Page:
Spirited: Ripples of The Unredeemable
Updated: Dec 14, 2022
Being a musical theatre kid, A Christmas Carol was part of my life for a hot minute. Regardless of the rest of the shows each year, we did A Christmas Carol annually. I think I did it maybe 7 times. I rotated around. I was Marley, I was the Ghost of Christmas Present, Bob Cratchit, a random puppeteer for some reason, it was always just part of my world. The Christmas Carol episode of Doctor Who is also my favorite Whovian Christmas special. It’s a reliable and relatable part of many people’s lives. To some it’s the Muppets, or Bill Murray, or a million other iterations, but it’s a story that has been told and retold for hundreds of years. So, a new story coming out anchored on this classic isn’t surprising.
Like most of you I became aware in some way of this production more than a year and a half ago when Ryan Reynolds released a Tik Tok of he and Will Ferrell doing the “Grace Kelly” challenge (I could be brown, I could be blue, I could be violet sky). What we didn’t know at that point is that Apple was working with the folks that made The Greatest Showman to bring a new musical into existence. Now if you are reading this, or listening to it for my podcast crowd, and you haven’t seen this because you don’t have Apple TV, I firmly believe it’s worth dropping $6 dollars for one month of Apple TV to watch this musical (and also give you time to binge watch Ted Lasso).
Spirited centers around a department of ghosts who make it their goal year after year to haunt a human into redemption. With Scrooge being the first, and then the process continuing year after year since. They have helped to redeem hundreds of humans, including Dolly Parton, and now are setting their sights on Clint Briggs, an expert in division and chaos for gain. The big plot twist, by the mid of the movie, is that the Ghost of Christmas present (Will Ferrell ’s character), is none other than the original Ebeneezer Scrooge himself. He’s continued working to redeem people for hundreds of years, but in part due to the fear and insecurity that his own redemption wasn’t genuine.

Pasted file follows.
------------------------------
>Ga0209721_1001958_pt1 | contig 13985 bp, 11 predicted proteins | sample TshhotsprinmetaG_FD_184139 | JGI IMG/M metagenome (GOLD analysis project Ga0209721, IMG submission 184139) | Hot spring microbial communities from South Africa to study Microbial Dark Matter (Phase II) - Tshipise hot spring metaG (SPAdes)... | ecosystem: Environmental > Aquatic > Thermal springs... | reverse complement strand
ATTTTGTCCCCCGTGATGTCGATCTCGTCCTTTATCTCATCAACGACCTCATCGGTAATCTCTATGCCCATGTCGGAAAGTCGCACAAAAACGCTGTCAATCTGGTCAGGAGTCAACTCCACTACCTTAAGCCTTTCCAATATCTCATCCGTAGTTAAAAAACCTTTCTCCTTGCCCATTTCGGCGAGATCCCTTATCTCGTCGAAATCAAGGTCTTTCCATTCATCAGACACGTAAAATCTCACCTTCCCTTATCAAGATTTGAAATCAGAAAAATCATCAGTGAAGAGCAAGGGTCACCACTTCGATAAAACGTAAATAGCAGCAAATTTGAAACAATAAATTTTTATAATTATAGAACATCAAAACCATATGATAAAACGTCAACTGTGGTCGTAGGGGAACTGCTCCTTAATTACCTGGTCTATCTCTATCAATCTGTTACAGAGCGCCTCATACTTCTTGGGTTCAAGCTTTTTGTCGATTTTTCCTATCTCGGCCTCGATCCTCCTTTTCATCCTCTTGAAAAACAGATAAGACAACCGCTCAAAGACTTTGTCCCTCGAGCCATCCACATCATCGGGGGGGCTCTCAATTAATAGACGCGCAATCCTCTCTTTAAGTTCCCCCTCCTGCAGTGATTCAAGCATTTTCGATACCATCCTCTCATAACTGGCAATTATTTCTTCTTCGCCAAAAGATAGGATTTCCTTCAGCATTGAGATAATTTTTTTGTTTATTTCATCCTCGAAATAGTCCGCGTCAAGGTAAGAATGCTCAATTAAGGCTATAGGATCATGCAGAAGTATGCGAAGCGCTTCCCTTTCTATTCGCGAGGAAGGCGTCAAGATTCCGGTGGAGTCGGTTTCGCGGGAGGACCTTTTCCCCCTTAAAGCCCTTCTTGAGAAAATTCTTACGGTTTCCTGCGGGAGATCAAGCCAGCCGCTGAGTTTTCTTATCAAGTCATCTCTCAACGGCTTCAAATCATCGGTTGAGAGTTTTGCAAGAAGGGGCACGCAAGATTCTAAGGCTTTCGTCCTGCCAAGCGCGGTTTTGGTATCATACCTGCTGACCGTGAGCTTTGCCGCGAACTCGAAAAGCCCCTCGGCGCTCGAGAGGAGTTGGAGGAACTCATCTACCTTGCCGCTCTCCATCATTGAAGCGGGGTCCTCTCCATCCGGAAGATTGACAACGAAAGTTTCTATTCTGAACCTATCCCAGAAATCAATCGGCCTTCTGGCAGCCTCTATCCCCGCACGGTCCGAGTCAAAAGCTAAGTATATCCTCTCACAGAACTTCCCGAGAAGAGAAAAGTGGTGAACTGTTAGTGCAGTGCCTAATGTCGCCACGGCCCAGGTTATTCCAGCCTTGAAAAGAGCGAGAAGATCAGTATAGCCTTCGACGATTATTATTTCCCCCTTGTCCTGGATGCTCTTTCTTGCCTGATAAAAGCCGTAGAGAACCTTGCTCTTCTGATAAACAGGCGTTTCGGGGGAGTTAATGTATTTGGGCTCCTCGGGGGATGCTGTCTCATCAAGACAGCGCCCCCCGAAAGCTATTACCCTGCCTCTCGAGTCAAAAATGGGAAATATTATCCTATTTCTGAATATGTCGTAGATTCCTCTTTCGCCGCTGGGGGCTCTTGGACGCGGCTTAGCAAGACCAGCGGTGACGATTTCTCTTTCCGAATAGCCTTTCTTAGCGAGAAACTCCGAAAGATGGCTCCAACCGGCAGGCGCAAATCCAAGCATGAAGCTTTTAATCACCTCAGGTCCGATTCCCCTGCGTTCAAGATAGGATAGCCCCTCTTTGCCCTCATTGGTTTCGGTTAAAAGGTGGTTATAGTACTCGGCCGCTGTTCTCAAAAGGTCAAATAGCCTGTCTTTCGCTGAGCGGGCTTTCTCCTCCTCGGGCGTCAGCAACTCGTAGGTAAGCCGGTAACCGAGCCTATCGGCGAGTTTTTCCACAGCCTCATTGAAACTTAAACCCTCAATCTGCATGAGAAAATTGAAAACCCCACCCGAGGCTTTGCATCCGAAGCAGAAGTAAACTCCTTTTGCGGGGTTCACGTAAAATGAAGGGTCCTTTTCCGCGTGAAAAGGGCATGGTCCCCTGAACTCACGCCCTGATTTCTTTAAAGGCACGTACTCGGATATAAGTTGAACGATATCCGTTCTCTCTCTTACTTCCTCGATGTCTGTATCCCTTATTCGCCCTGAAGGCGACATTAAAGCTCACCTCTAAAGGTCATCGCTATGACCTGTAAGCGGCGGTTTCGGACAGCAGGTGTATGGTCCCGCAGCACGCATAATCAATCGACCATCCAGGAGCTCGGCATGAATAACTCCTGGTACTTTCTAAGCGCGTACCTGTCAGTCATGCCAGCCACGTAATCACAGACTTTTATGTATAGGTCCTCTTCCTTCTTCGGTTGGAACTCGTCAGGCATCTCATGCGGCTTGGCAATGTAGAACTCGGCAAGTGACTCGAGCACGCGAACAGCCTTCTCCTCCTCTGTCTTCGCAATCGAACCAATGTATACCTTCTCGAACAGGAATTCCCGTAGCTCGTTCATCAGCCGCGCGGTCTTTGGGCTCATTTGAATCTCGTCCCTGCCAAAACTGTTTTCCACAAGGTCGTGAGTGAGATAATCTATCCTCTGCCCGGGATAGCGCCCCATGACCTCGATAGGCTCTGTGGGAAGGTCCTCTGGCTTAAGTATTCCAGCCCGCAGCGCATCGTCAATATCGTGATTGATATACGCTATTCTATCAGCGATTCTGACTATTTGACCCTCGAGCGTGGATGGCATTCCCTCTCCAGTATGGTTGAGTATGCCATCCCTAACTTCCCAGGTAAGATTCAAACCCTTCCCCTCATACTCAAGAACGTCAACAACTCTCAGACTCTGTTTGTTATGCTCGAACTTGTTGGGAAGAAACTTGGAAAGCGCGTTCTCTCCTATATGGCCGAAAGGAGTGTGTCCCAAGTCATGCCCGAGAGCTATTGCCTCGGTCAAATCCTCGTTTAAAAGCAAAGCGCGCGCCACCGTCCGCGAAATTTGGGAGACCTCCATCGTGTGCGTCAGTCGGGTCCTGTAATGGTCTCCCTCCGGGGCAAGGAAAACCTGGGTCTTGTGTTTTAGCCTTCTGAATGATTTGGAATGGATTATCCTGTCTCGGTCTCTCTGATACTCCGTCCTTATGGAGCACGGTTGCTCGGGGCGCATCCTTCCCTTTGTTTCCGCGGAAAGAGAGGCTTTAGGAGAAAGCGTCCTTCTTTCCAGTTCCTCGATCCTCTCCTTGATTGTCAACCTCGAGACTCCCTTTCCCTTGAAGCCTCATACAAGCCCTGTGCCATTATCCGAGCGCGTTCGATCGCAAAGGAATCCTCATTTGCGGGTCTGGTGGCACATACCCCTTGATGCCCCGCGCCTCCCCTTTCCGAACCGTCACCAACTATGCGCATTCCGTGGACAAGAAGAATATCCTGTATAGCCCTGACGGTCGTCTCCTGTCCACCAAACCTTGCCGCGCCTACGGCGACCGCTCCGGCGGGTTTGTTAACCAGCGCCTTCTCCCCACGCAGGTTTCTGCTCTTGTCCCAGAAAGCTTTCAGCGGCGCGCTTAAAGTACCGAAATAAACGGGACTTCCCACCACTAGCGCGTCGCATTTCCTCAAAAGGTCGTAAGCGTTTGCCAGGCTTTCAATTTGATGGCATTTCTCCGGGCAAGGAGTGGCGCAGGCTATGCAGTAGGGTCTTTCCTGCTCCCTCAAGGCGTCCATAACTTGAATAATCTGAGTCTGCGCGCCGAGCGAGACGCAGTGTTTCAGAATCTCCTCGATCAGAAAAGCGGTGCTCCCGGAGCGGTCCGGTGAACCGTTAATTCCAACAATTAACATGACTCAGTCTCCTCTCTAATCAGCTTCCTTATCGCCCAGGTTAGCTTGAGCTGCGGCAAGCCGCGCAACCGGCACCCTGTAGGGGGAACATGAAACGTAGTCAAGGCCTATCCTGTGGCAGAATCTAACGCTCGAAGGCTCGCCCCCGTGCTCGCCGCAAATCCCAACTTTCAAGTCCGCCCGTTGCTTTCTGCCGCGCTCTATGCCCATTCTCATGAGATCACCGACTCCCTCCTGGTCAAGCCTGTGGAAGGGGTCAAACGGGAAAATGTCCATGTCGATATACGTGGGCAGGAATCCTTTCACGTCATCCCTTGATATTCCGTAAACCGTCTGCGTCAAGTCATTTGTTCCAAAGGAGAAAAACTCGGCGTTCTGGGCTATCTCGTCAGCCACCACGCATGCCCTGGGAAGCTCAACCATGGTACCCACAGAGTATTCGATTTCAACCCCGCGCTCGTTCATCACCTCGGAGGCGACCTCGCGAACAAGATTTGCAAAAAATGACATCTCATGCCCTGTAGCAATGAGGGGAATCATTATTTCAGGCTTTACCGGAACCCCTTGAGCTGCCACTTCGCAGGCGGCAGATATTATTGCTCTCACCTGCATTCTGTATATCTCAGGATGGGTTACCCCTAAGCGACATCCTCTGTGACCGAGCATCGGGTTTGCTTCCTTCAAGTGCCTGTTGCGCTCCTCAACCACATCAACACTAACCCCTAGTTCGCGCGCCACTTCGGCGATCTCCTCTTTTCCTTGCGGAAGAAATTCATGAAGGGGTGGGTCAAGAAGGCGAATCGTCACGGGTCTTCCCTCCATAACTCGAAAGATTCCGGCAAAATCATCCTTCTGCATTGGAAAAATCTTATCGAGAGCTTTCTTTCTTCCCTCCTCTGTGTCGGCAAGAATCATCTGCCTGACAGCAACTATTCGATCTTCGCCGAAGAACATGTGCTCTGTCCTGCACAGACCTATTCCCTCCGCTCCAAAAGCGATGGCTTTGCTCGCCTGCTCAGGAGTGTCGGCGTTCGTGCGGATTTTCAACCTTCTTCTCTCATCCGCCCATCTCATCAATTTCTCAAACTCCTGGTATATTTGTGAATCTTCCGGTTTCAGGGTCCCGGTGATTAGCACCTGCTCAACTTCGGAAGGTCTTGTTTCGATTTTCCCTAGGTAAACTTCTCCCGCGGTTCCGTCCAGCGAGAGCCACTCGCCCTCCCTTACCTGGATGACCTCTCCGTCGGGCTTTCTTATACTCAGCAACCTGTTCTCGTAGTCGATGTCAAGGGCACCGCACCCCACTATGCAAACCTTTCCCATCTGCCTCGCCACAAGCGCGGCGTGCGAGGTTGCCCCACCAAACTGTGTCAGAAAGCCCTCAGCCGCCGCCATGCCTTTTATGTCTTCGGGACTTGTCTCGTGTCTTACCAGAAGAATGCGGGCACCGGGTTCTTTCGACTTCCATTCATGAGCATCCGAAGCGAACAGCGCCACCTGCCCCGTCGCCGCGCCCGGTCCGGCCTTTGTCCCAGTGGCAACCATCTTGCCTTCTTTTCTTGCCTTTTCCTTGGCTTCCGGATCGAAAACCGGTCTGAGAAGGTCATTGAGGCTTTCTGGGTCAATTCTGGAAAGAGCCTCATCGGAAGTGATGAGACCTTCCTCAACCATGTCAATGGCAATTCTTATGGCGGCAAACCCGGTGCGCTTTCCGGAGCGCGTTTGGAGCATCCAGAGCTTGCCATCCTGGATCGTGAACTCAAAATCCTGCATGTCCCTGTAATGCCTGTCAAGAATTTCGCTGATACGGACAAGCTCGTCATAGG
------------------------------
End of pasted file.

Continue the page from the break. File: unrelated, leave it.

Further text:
As he states in the movie’s opening line, “Do people really change? I mean real, lasting, positive change? I sure hope so, because we are in the business of change.” One of the factors that kept him contemplating this, is that by this stories' dynamics is that the ghosts who are serving in this department can earn the option to return to Earth as humans and live out their days before passing on to the afterlife of the.... afterlife...? (Totally aware this is terrible on theological and doctrinal grounds, but it makes for a good storytelling piece). Scrooge is genuinely fearful that his redemption wasn’t fully genuine, because he died shortly after, and he fears that if he returns to Earth, his fears will be confirmed. As Scrooge sings, “But what if I screw up my life again, like I did the first time through? Could I really be someone better? Someone kinder? Someone new?”
Christians by very nature should be big believers in the concept of redemption and being made new. It literally is our hope and identity. It’s one we can often be generous with ourselves while being strict with others, but it is foundational to who we are.
“This means that anyone who belongs to Christ has become a new person. The old life is gone; a new life has begun!” - 2 Corinthians 5:17
We can believe this with all we are, but like Scrooge, we can also have serious doubts about how much change has occurred. We can be afraid that we are no different than we ever were. People can often see change in us more often than we can see in ourselves, and vice versa.It’s a tunnel vision situation to never see yourself as others do. The longer you live without solid reflection, the easier it is for the doubts to truly become so large they are insurmountable. Which is why we are built for community, accountability, and encouragement.
Scrooge has been working in the process of redeeming people not just for their good, but to convince himself that he truly has changed, and that he’s made amends for who he was. We know though fully that while redemption is real and powerful, redemption is never something we can truly earn on our own.
“For it is by grace you have been saved, through faith—and this is not from yourselves, it is the gift of God— not by works, so that no one can boast.” - Ephesians 2:8-9
It’s never been about something we earn or can do on our own, but in our insecurities, we try really hard anyway. Some of us do it with community service, church work, charity, different things to earn different credit, but it’s never enough to fully satisfy, and that’s what Scrooge was feeling as well. 200 years of work still wasn’t enough to truly earn his redemption which is why Clint Briggs was so important to him. This is someone who is as bad as scrooge once was, probably worse, and Scrooge feels that redeeming Clint might be enough to earn whatever it is he is lacking.
Marley however isn’t down for letting Clint be the subject of their next haunt , because Clint is an “Unredeemable.” The only other “Unredeemable” to make it through the program was Scrooge himself. Marley states it’s only been done “once before, and barely.” He later goes on to say that “Redeeming an unredeemable is nearly impossible.”